I Am Belfast
I Am Belfast is a rich and detailed visual essay, if one that occasionally loses focus under the weight of its own philosophising. Directed by 20-year resident Mark Cousins, the film explores the history and people of the capital, structured around the journey of a 10,000 year-old woman played by Helena Bereen, who claims to be the city itself. Dressed in a costume that curiously invokes both past and present, she wanders through Belfast’s landmarks and nondescript backstreets. Seemingly in her own world, she often laughs at something off-screen, or closes her eyes and smiles. Her narration has the power to influence the landscape. Cousins enters a sort of call-and-response with her voiceover; their conversation is highly metafictional and self-aware, with the director and film critic at one point commenting wryly “I like movies.”
The measured narration from Cousins brings to mind his wonderful documentary series The Story of Film: An Odyssey, and he applies the same keen eye for detail and ability to look beneath the surface here. There is very little need for analysis. Shots are either long and static or manically hand held, and every scene is picked apart for us by Cousins and Bereen and added to the dreamscape the city is presented as. The history of Belfast becomes a meditation on the nature of love, sight and cinema in the Koyaanisqatsi style – all that’s missing is a Philip Glass soundtrack.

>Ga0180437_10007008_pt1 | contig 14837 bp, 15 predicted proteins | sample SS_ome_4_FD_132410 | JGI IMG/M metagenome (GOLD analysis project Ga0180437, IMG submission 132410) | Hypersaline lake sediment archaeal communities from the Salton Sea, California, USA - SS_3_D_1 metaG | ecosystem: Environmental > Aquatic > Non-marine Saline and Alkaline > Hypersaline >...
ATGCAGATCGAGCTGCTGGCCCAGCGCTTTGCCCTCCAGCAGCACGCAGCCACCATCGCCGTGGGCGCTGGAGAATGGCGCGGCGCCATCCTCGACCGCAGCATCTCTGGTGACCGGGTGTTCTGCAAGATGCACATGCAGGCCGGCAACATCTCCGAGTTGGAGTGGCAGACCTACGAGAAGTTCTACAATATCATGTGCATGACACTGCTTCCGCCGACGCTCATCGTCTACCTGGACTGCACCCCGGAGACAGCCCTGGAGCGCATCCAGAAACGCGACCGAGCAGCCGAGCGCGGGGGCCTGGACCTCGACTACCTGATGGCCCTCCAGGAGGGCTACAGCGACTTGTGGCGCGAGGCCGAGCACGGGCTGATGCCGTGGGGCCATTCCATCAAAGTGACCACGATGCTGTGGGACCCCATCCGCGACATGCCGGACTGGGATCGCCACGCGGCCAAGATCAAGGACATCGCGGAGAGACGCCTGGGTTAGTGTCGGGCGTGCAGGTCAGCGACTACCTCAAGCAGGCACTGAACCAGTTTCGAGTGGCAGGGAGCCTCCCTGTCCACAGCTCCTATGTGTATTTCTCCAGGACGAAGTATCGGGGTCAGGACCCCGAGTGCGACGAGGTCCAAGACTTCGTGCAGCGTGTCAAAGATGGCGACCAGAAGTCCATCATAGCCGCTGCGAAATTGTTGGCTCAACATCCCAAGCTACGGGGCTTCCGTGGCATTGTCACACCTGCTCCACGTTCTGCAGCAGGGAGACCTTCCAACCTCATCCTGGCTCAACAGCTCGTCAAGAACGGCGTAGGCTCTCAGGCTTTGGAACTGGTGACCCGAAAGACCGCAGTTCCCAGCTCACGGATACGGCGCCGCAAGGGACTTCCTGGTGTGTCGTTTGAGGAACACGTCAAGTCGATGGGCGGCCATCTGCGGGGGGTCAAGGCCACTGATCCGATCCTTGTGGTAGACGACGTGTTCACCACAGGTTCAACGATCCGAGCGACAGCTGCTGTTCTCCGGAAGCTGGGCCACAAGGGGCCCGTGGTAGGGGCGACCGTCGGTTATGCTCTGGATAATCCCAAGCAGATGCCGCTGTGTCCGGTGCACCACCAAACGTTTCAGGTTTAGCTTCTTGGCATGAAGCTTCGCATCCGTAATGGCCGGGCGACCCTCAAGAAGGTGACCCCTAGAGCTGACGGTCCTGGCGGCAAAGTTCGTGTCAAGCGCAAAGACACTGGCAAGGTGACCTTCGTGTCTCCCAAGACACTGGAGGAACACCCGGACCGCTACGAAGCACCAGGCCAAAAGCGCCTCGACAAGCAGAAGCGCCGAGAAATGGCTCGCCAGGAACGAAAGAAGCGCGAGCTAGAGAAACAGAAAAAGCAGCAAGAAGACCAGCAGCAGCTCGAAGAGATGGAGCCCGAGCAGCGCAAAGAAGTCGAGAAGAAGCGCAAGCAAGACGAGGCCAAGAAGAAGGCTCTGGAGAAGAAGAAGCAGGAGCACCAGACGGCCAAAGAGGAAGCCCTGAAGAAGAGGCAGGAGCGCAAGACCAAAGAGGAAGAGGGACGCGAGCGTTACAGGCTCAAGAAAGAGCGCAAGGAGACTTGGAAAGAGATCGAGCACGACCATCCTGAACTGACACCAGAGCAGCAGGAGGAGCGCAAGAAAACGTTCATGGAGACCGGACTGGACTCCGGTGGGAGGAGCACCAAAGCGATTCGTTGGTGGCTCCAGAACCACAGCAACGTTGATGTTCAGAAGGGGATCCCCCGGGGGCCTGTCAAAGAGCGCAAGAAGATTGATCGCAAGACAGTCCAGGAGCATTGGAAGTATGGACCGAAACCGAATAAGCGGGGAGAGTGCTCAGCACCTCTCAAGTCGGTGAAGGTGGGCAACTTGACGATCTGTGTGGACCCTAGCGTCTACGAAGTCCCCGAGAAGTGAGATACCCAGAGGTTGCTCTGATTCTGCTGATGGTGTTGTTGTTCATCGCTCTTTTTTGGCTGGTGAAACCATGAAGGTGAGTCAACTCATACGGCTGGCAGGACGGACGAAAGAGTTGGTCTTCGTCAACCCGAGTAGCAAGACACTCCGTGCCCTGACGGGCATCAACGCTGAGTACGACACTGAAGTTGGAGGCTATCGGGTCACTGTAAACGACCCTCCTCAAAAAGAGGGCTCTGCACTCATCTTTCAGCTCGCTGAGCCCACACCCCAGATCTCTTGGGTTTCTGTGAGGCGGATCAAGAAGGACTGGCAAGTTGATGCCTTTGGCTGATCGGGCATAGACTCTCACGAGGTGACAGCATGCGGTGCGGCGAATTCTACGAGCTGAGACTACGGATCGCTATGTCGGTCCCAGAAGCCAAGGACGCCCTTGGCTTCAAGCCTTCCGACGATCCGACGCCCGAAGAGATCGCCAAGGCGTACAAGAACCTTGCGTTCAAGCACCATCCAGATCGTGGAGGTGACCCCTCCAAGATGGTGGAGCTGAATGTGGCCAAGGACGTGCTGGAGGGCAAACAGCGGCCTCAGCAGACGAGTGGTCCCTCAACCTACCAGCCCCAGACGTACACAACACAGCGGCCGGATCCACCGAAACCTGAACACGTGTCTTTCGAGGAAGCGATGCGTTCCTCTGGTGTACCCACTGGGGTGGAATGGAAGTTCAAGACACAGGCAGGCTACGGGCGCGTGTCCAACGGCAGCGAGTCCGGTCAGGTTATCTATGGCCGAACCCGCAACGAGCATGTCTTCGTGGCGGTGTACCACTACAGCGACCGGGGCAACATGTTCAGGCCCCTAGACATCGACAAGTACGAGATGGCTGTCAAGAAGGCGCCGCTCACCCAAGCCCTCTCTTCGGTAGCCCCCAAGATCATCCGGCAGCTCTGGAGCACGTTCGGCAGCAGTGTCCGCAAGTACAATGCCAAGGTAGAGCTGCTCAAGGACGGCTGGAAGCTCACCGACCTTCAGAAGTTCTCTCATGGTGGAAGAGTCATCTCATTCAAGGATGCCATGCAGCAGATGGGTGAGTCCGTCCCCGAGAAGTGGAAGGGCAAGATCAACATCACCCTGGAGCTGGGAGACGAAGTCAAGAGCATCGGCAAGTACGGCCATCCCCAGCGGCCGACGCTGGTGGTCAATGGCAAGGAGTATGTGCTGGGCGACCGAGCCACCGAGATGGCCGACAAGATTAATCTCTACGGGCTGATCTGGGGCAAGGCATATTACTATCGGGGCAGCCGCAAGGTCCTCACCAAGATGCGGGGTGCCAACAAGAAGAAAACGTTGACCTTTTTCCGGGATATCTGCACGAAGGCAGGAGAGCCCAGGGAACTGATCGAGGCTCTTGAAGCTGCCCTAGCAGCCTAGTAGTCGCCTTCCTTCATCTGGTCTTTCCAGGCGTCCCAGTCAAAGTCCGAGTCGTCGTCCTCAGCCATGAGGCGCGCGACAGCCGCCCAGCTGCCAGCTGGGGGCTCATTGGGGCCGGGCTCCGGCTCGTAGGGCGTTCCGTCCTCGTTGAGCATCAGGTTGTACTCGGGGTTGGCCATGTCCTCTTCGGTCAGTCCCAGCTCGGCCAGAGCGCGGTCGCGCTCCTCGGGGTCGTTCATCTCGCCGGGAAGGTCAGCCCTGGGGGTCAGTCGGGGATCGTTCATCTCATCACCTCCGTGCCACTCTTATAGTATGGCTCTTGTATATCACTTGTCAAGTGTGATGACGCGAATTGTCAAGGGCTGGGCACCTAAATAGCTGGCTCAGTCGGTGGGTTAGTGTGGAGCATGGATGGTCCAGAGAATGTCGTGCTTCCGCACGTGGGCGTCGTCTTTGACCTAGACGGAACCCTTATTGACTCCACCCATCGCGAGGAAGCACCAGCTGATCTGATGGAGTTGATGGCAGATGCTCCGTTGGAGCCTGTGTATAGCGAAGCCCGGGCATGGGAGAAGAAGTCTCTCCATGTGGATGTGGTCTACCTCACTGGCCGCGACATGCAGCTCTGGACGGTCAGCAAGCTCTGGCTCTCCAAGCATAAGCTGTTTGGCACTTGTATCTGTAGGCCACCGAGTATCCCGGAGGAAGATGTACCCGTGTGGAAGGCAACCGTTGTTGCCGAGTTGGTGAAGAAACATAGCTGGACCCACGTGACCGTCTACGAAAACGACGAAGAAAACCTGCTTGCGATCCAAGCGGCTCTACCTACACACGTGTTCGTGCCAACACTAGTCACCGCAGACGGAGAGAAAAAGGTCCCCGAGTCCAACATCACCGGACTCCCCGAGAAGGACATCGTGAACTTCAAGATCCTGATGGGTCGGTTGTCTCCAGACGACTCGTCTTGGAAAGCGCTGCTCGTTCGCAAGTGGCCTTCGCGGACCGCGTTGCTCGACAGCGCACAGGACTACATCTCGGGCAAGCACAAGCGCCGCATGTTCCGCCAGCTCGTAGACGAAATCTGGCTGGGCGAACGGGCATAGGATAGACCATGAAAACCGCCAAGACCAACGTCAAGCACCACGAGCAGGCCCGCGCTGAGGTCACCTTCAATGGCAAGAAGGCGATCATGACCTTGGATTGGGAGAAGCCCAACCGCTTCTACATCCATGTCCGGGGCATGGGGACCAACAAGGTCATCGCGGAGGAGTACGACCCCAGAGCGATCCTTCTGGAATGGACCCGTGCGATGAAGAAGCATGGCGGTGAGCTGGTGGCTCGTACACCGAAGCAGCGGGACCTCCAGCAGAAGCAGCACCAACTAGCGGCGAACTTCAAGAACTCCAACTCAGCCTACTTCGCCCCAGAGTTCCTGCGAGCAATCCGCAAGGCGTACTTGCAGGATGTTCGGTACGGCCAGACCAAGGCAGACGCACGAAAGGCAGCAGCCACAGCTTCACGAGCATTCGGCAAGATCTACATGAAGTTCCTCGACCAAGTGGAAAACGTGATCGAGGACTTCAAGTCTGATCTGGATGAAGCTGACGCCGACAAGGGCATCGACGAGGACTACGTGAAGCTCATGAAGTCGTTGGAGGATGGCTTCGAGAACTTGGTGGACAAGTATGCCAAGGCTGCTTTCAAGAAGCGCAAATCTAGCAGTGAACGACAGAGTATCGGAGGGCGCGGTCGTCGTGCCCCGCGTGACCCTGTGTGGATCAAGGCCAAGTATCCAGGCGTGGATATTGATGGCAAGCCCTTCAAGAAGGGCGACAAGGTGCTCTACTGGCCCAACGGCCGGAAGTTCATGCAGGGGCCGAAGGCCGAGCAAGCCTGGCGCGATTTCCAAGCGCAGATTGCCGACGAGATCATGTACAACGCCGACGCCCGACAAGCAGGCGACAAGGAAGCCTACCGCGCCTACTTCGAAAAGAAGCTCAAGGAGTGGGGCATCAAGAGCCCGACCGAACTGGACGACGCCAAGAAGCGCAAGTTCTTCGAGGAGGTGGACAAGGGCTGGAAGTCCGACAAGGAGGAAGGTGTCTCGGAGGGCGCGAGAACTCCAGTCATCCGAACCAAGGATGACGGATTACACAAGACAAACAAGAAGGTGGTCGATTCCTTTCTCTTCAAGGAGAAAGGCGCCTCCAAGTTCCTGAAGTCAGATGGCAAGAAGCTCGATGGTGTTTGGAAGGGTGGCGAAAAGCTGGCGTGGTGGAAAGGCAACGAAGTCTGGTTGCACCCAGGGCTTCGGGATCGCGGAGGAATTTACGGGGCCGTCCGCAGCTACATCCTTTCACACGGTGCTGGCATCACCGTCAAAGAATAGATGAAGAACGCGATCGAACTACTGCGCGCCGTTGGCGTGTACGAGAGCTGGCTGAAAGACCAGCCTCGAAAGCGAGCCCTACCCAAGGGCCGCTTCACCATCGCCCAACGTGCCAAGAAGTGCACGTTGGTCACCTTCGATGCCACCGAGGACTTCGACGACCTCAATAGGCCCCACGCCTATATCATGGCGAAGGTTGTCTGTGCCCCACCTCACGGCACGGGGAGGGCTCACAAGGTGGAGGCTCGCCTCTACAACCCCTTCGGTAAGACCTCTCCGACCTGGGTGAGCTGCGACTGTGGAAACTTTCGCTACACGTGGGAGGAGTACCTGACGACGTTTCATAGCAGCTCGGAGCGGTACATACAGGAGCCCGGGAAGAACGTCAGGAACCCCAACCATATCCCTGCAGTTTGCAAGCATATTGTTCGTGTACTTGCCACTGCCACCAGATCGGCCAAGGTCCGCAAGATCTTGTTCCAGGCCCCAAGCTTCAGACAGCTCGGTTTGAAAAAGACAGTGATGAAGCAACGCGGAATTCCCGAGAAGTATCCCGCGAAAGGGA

Despite its unusual and creative aesthetic, I Am Belfast takes a long time to do very little, painting the city as a mythological entity to be studied, rather than a real place. The narration has a tendency towards hyperbole, and often loses momentum during long static takes and stretches of silence. The mind wanders during these moments, but one wonders if the filmmaker intended this. Despite its faults, it predicts a utopian vision of the future. The film culminates in the imagined funeral of the last bigot left on earth. A procession of happy mourners, including two drag queens, make their way through a car park shouting “thank God he’s dead.” It’s Cousins’ love letter to a cinematic vision of his home, with a childlike wonder sadly missing from many films today.
I Am Belfast is released nationwide on 7th April 2016.
Watch the trailer for I Am Belfast here:
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